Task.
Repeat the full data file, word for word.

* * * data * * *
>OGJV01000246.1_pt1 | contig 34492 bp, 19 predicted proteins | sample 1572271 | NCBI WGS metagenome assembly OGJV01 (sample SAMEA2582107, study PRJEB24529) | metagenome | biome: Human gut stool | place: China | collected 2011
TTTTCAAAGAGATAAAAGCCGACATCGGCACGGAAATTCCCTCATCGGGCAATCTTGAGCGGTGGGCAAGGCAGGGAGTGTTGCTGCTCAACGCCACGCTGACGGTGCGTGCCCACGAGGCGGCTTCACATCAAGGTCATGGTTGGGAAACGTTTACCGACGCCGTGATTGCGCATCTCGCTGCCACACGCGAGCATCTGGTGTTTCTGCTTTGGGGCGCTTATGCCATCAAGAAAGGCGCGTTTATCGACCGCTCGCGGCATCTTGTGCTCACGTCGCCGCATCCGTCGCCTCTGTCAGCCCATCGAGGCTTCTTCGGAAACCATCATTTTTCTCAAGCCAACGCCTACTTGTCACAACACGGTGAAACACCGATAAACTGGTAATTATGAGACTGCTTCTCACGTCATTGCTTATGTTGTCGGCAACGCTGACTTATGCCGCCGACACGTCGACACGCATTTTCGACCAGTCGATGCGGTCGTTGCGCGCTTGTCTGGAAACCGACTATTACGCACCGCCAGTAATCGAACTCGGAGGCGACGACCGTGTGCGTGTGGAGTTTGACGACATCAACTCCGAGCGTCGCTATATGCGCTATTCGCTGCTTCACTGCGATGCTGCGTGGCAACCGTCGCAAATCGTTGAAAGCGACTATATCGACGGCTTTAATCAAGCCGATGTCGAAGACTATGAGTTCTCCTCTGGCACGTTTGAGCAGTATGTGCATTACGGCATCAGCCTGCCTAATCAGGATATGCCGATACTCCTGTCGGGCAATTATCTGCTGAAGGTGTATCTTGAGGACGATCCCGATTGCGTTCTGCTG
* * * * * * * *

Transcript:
>OGJV01000246.1_pt1 | contig 34492 bp, 19 predicted proteins | sample 1572271 | NCBI WGS metagenome assembly OGJV01 (sample SAMEA2582107, study PRJEB24529) | metagenome | biome: Human gut stool | place: China | collected 2011
TTTTCAAAGAGATAAAAGCCGACATCGGCACGGAAATTCCCTCATCGGGCAATCTTGAGCGGTGGGCAAGGCAGGGAGTGTTGCTGCTCAACGCCACGCTGACGGTGCGTGCCCACGAGGCGGCTTCACATCAAGGTCATGGTTGGGAAACGTTTACCGACGCCGTGATTGCGCATCTCGCTGCCACACGCGAGCATCTGGTGTTTCTGCTTTGGGGCGCTTATGCCATCAAGAAAGGCGCGTTTATCGACCGCTCGCGGCATCTTGTGCTCACGTCGCCGCATCCGTCGCCTCTGTCAGCCCATCGAGGCTTCTTCGGAAACCATCATTTTTCTCAAGCCAACGCCTACTTGTCACAACACGGTGAAACACCGATAAACTGGTAATTATGAGACTGCTTCTCACGTCATTGCTTATGTTGTCGGCAACGCTGACTTATGCCGCCGACACGTCGACACGCATTTTCGACCAGTCGATGCGGTCGTTGCGCGCTTGTCTGGAAACCGACTATTACGCACCGCCAGTAATCGAACTCGGAGGCGACGACCGTGTGCGTGTGGAGTTTGACGACATCAACTCCGAGCGTCGCTATATGCGCTATTCGCTGCTTCACTGCGATGCTGCGTGGCAACCGTCGCAAATCGTTGAAAGCGACTATATCGACGGCTTTAATCAAGCCGATGTCGAAGACTATGAGTTCTCCTCTGGCACGTTTGAGCAGTATGTGCATTACGGCATCAGCCTGCCTAATCAGGATATGCCGATACTCCTGTCGGGCAATTATCTGCTGAAGGTGTATCTTGAGGACGATCCCGATTGCGTTCTGCTG